And he’s not the only one doing it. According to a report in the Associated Press, many other autobiographical accounts of redemption by unfortunates who have fallen on bad times are steer manure. T.J. Leroy, a series of “autobiographical” accounts of a 25-year-old former drug addict/male prostiture turns out to be the ramblings of a 39-year-old woman. Nasdijj, a Navajo author detailing his life and heritage, is actually a white guy named Timothy Partick Barrus. And there are others too numerous to mention.
On the other hand, there is harm, there is an underlying problem and it’s that our school systems are failing and we’re turning out a generation of ignoramuses. A generation of people who think when they read a book or go to the movies they’re seeing history. With Gunfight at the OK Corral we now perceive an itinerant cowboy/gambler/opportunist who may or may not also have been a cattle rustler and murderer as a fearless vessel of good and morality. I don’t think anyone living has been hurt by Hollywood’s equivalent of the dime novel. On the other hand, with Hurricane, we let a thug, who was correctly convicted of murder, go free because people who paid good money to go to theaters saw Hollywood-created fiction as reality, and came to believe that the thug was a victim. With JFK we’re witnessing a string of so-called facts that contradict history, not only as laid out by the Warren Commission but the varying histories as conceived by almost all the conspiracy theorists.
Why is this twisting of history done? It’s because to make stories sell we have to make them more compelling, we’ve got to make the white hats whiter, the bad guys more sinister, the cliffs they fall off higher, and the guns they shoot never run out of ammo. Ask any high school student: history is boring, but “reality” TV?…hey, they can’t get enough of it.
But unlike Frey, when pressed, most movie producers, directors, and scriptwriters will admit they’re fabricating “history” to make a more entertaining story. They’ll admit that they’re not historians. They’re selling a commodity and it’s called entertainment. Frey, on the other hand, almost had to be put on the rack before he admitted his “autobiography” has as little to do with his real life as Honey, I Shrunk the Kids has to do with modern physics.
And, though Frey has joined that cadre and excused himself by saying these lies were minor alteration of reality to enhance a more important story of how to save yourself if you’re on drugs by not getting professional help (in other words, he’s sort of ‘fessed up) his original reaction to Smoking Guns’s exposure of his bovine output was to sue. So, unlike Hollywood who’ll tell you they play fast and loose with truth to make money, Frey only came clean after making his threats and intimidations of being legally bigger and badder than the folks at SG didn’t work. This is the moral equivalent of walking into a bank and yelling, “Do as I say and no one will get hurt,” and when no one goes along with your threat and the police show up, following it with, “Hey, I was just kidding.”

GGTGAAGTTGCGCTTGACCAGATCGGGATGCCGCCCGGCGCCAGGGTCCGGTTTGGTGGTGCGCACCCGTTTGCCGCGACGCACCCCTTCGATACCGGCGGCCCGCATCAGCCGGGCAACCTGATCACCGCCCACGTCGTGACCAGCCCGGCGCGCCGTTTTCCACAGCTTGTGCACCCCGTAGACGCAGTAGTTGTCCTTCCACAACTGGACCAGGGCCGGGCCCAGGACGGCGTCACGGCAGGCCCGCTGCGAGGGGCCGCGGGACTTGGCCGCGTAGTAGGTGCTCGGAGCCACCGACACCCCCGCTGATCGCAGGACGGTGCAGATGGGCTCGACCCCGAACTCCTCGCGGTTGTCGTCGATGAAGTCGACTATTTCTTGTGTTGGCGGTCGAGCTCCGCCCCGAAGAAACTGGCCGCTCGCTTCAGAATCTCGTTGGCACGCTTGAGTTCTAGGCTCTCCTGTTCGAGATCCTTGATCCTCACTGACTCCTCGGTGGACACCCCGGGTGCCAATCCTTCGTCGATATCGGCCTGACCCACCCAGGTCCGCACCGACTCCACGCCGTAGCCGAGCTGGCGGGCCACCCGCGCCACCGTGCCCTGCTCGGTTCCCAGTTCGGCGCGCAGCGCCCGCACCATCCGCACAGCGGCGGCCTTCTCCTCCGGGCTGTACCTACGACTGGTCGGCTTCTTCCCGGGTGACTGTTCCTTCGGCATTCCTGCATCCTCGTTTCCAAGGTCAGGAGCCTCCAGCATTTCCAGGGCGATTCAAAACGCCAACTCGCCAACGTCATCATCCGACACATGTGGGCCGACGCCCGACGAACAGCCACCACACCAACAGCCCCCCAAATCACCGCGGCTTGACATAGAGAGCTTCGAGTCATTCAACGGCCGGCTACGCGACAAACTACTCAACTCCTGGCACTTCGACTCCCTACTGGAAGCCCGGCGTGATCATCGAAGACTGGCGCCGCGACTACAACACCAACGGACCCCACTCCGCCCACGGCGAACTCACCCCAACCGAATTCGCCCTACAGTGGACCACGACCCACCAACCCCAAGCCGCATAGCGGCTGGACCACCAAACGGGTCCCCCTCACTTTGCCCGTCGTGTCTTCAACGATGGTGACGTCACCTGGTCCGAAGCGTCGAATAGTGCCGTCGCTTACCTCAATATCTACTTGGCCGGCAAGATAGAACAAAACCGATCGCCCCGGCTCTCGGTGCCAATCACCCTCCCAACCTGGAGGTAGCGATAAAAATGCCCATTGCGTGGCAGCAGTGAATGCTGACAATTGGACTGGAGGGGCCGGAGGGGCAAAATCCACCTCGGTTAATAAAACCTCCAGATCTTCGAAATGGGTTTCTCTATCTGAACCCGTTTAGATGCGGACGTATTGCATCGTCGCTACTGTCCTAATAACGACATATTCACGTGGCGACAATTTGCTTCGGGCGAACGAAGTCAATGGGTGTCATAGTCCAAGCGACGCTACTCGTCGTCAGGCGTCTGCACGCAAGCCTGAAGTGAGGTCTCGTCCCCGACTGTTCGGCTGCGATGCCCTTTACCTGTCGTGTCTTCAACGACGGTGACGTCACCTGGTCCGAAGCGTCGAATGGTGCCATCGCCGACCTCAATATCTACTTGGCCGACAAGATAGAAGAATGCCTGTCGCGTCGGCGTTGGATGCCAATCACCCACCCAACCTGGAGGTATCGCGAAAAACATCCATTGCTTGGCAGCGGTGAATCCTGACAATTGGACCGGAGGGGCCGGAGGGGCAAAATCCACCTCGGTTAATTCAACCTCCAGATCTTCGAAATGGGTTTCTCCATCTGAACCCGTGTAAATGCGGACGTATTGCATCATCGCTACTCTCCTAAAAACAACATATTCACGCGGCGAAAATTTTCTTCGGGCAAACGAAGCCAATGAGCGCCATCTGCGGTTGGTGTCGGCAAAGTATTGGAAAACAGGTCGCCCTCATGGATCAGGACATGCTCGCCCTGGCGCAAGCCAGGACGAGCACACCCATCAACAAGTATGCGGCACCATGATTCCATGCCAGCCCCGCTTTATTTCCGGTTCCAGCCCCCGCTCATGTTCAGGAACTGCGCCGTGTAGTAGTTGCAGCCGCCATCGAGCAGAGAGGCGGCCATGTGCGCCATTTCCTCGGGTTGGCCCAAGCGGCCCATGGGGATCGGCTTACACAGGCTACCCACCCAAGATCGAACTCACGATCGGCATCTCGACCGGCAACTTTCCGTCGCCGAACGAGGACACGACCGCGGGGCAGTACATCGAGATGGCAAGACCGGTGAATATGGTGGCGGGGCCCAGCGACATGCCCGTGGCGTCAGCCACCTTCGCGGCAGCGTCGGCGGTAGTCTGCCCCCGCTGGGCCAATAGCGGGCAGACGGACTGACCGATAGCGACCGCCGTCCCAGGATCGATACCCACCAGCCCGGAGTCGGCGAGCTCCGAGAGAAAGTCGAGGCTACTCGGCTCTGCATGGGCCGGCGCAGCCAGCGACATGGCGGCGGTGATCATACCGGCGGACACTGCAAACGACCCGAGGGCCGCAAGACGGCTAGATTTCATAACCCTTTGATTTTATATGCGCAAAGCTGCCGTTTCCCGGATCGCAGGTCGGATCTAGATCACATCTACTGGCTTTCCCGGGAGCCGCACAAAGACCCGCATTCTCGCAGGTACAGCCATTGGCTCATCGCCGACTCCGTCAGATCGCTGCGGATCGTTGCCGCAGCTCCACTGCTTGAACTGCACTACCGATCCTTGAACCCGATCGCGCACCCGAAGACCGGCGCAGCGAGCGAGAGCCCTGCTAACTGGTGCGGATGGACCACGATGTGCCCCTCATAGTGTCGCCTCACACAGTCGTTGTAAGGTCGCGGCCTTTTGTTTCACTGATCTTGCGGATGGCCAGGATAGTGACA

The truth is that we’ve come to accept lies, exaggerations, and whitewashings as reality.
Does it hurt to say drinking Pepsi will make you sexier? Or that smoking cigarettes will make you more sophisticated? That smaller government and lower taxes are coming if you vote for me (a la Reagan, Carter, Bush Clinton, Gore, more Bush, Kerry—the list goes on). Does dissembling, equivocating, prevaricating, or paltering constitute a crime? A sin?
Does making a propaganda movie during war, such as Wake Island as it was made constitute a lie?
Is it okay to promise the voters one thing when you know before hand you’re going to do something else if elected? Is it okay to make docudramas without a disclaimer because it’s business as usual? Is it okay to make your life the stuff of lies that guys tell in singles bars? It’s your call. I, for one, won’t vote for two-faced politicians or watch docudramas—and I won’t read anything written by James Frey.